Each detail of the practice—the way you gaze in a pose (drishti), the way you transition from one shape to the next, the reactions you have to challenging moments, the way you leave your mat—are all sources of information to understand more about the person you are. Further, these are opportunities to shape the person you want to be…on and off your mat.

When an asana class ends, it may be the closure of that hour of physical practice, but it is really the beginning of how you take your practice with you into your world. The patterns you observe about yourself as you physically move from pose to pose, are a study of the way you move from moment to moment in your life.

How to apply Svadhyaya to your asana practice and your life

To illustrate how to apply the concept of Svadhyaya to the physical practice of yoga, we’ll walk through a few yoga poses that are frequently taught in public classes with a self-study lens.

These poses are not necessarily meant to be done in a sequential order, rather you can use these examples next time you’re in a public class or practicing at home to study yourself.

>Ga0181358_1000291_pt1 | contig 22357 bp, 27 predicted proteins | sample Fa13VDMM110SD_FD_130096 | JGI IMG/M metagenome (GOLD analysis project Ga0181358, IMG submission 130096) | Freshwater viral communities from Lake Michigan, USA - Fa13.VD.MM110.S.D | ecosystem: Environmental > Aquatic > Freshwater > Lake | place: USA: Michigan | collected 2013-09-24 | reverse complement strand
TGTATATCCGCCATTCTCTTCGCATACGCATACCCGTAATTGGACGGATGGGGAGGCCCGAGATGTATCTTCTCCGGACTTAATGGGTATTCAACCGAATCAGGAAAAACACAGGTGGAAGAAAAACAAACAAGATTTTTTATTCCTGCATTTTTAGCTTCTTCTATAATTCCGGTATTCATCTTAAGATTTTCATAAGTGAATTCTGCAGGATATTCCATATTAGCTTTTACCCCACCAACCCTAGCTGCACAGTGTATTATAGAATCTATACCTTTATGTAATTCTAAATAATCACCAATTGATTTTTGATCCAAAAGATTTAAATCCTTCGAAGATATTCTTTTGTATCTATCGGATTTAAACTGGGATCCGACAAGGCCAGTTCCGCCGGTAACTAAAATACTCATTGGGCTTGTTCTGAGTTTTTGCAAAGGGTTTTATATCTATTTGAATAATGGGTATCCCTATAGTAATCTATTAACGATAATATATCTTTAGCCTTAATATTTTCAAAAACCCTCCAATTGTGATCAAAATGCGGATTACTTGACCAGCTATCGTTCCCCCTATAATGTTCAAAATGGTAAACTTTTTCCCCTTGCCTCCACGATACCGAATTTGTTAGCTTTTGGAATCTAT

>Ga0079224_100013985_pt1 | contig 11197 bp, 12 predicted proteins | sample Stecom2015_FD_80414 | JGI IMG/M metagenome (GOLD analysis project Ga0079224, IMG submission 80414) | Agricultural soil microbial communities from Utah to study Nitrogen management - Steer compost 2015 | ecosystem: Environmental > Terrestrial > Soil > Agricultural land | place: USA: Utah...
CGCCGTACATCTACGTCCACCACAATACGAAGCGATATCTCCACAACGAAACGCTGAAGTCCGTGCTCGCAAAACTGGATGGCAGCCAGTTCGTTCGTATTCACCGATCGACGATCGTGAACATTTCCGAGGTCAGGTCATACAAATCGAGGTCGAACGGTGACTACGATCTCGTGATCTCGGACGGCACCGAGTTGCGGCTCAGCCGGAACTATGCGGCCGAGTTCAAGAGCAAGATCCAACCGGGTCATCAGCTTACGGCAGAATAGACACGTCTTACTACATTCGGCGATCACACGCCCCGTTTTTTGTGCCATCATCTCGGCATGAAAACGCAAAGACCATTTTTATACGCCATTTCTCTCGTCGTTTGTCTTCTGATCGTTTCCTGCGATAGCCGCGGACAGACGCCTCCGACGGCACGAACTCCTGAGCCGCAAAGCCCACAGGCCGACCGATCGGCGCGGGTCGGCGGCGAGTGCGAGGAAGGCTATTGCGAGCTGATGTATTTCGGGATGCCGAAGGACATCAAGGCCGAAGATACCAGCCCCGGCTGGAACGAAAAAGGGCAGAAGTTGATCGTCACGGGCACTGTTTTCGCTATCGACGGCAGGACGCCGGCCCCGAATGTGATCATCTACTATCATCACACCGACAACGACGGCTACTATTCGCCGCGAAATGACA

1. Utthita Trikonasana (Extended Triangle Pose)

Stand on your mat and step your feet 3 to 4 feet apart. If you have a block, place it on the outside of the right foot on the highest height to begin. Raise your arms out to the side so that they are parallel with the floor. Turn your left foot 15 degrees in and turn your right foot out to 90 degrees. Line up your right heel with your left heel. Press your feet into the ground, stand up tall as you inhale, exhale and take your right hand down to the block. Adjust the block so that it lines up right underneath your shoulder. Stack to top hand over the shoulders, open your torso towards the left and keep both sides of the torso even. Breathe here for 5 to 10 cycles.